air cured

Process for curing both burley and cigar tobaccos. Tobacco is hung in specially designed barns for roughly six months, during which it loses moisture and chlorophyll.


(Cuban Spanish) A warehouse in which tobacco is stored by a cigar or cigarette manufacturer. Also an establishment for the sale of wholesale leaf tobacco.


(Cuban Spanish) A dealer who sells wholesale leaf tobacco.


[1] A silvery metal  used in printing, the burnished powder of which is used to create “silver” ink. [2] soft shiny metal used in manufacture of cigar boxes and five-packs since the turn of the 19th century; [3] metal used in thin sheets in lithographic printing, replacing limestone, brass and zinc for some press plates.


(Spanish) Yellow.  A seldom seen color of Cuban tobacco.  In 19th century, this was a favorite color in the lowland countries of Europe. Yellow tobacco is primarily used for cigarettes.  See also: claro;  colorado;  colorado claro; colorado maduro; maduro; oscuro; pajizo

American cigars

(Early 19th century term) Cigars made without binder from Virginia tobacco, thought to be sweeter and lighter than those made from Cuban tobacco or Cuban strains grown in the Northern US.


Capitol city of Holland (The Netherlands) which was, along with London, one of the great centers of world tobacco trade in the 18th and 19th centuries.

anillador / anilladora

(Cuban Spanish) Cigar factory worker who puts bands on cigars. Usually a woman.


(Cuban Spanish)  Ring; cigar band; decorated paper band often identifying the maker and/or vitola/frontmark.  See also: cigar band.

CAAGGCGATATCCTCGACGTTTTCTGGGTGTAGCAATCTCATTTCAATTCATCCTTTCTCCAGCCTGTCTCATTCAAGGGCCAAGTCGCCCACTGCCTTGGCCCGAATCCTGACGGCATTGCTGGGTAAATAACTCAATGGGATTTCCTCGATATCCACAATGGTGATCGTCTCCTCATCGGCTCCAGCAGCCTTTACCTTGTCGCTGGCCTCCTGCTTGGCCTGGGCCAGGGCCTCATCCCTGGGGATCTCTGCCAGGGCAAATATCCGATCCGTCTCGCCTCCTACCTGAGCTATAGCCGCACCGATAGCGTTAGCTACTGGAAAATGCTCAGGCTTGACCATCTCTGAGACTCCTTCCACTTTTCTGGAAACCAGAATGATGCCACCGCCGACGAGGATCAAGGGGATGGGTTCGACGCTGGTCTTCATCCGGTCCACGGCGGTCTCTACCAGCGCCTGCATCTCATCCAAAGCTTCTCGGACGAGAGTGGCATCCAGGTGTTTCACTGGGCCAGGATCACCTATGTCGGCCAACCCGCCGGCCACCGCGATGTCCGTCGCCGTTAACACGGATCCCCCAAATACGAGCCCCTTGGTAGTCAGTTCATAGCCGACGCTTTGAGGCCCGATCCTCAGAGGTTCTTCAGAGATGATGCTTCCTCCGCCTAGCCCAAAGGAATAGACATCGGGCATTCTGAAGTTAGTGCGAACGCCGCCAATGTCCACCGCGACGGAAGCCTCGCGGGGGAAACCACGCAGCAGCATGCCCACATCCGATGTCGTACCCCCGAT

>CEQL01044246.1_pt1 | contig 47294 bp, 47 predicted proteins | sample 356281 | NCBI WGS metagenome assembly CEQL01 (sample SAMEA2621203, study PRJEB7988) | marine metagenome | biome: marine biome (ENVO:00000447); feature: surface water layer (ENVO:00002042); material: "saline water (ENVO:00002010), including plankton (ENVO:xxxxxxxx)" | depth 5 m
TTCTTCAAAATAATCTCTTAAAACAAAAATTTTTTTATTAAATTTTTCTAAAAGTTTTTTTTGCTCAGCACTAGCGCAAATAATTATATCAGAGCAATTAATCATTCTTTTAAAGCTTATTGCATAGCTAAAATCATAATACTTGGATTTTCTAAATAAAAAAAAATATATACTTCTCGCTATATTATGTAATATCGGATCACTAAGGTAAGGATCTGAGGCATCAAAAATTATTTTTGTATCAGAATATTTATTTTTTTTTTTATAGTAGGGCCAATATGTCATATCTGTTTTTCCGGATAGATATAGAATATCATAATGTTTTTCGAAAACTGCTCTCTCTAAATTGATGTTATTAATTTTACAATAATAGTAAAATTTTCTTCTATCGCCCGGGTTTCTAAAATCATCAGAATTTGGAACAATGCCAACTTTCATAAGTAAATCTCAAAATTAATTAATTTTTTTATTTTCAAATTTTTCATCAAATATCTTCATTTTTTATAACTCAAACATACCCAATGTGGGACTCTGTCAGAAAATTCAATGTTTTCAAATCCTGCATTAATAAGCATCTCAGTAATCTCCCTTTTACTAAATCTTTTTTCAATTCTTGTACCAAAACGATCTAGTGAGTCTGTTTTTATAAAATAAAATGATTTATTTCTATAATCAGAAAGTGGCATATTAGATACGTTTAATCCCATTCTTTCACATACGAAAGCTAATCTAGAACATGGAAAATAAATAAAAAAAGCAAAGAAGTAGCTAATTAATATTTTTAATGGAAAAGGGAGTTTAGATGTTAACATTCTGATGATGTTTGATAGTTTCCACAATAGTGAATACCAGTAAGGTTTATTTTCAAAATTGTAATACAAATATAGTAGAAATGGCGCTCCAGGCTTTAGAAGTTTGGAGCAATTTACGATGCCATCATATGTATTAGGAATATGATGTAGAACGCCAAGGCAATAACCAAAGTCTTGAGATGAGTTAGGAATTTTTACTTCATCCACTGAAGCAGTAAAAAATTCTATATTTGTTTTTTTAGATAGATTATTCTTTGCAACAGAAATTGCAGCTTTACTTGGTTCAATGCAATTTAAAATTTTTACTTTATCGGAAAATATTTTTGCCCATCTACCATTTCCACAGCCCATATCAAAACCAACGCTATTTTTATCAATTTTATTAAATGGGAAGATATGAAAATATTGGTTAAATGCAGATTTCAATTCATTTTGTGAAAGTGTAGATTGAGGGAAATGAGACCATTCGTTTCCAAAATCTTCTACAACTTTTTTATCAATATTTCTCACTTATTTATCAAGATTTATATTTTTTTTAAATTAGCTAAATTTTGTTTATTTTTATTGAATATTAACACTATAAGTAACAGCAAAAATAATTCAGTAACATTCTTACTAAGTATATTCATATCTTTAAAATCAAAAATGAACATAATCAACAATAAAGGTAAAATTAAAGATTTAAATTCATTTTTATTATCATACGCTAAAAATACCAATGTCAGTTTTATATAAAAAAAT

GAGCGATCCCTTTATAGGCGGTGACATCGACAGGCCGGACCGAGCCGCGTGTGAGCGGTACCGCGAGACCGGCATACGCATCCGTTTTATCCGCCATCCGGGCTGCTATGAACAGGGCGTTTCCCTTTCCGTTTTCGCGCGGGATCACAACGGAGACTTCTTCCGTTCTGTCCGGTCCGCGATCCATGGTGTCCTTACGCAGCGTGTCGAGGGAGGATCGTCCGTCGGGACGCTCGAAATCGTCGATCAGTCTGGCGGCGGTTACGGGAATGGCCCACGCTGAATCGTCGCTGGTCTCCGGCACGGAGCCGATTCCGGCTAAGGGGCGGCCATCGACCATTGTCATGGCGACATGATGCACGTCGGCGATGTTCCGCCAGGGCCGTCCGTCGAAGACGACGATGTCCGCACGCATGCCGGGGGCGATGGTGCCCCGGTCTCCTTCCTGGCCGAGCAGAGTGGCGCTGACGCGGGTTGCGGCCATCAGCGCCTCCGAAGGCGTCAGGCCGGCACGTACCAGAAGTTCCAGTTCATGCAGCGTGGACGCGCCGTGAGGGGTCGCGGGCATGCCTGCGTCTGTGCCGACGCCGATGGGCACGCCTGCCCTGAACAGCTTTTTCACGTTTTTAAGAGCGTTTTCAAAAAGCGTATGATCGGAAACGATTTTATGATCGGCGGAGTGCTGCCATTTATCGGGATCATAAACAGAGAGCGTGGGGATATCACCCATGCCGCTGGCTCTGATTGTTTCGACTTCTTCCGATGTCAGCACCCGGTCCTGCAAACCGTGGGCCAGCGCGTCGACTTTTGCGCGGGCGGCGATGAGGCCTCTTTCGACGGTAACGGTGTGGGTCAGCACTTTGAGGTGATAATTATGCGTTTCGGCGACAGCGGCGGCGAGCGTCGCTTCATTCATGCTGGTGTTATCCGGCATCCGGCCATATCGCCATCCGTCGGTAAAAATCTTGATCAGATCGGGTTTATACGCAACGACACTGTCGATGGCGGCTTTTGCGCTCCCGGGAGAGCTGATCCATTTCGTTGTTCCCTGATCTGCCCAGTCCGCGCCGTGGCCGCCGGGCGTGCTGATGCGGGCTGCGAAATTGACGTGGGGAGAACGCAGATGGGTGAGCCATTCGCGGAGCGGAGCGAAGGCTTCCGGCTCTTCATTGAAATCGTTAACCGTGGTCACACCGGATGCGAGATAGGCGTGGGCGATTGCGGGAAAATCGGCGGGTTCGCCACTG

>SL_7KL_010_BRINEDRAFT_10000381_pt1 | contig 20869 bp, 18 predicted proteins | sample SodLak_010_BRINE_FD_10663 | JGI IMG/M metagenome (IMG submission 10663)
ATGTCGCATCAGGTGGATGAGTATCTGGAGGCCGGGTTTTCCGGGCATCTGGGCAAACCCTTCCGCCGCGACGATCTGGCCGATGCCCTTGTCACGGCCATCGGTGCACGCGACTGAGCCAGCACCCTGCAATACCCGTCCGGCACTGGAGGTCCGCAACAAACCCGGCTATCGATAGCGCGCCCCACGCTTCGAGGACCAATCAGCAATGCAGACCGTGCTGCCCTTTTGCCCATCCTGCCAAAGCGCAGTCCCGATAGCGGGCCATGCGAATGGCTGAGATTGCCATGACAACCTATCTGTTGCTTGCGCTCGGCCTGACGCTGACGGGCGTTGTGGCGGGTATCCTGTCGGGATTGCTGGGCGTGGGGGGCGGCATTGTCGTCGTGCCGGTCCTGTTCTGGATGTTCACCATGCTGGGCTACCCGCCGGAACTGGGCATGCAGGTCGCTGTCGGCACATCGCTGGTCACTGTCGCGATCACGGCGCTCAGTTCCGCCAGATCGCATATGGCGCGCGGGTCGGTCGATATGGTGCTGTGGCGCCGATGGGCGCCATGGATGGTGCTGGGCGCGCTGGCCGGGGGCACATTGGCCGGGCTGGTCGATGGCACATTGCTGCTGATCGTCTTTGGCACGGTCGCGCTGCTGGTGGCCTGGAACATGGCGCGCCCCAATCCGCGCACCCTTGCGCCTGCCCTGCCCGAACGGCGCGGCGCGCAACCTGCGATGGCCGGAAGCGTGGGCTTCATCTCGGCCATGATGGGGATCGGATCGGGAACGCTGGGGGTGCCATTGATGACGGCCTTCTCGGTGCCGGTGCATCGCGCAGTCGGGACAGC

apartador / apartadora

(Cuban Spanish) One of many names given to men and women who grade and sort tobacco. Escogedores, revisadores, rezagadores, repasadores and apartodores are also used depending on the region of Cuba and the sopecific leaf being examined.


(Spanish)  Rice; a type of cigarette paper used in Cuba by the 1840’s.

art work

Any original hand-painted "sketch" created as an original artistic concept from which copies were manufactured in quantity. For any label to have changes in design (redesigned), an original art-work had to be made or revised. Sections of a work, especially the  title, could be changed  without affecting the rest of the work.


(Cuban Spanish) According to Fairholt, a bundle of  51 cigars made in Seville and sold in Spain.

Bahia tobacco

Grown in Brazil as filler and wrapper since the 1500’s, most is used locally or shipped to Europe. Also called Brazil tobacco.


(Cuban Spanish) Stemmed binder leaf used in a cigar factory to wrap the bunch of filler. Stemmed binder was used in the highest grades of cigar instead of capote, which is binder leaf that has not been stemmed.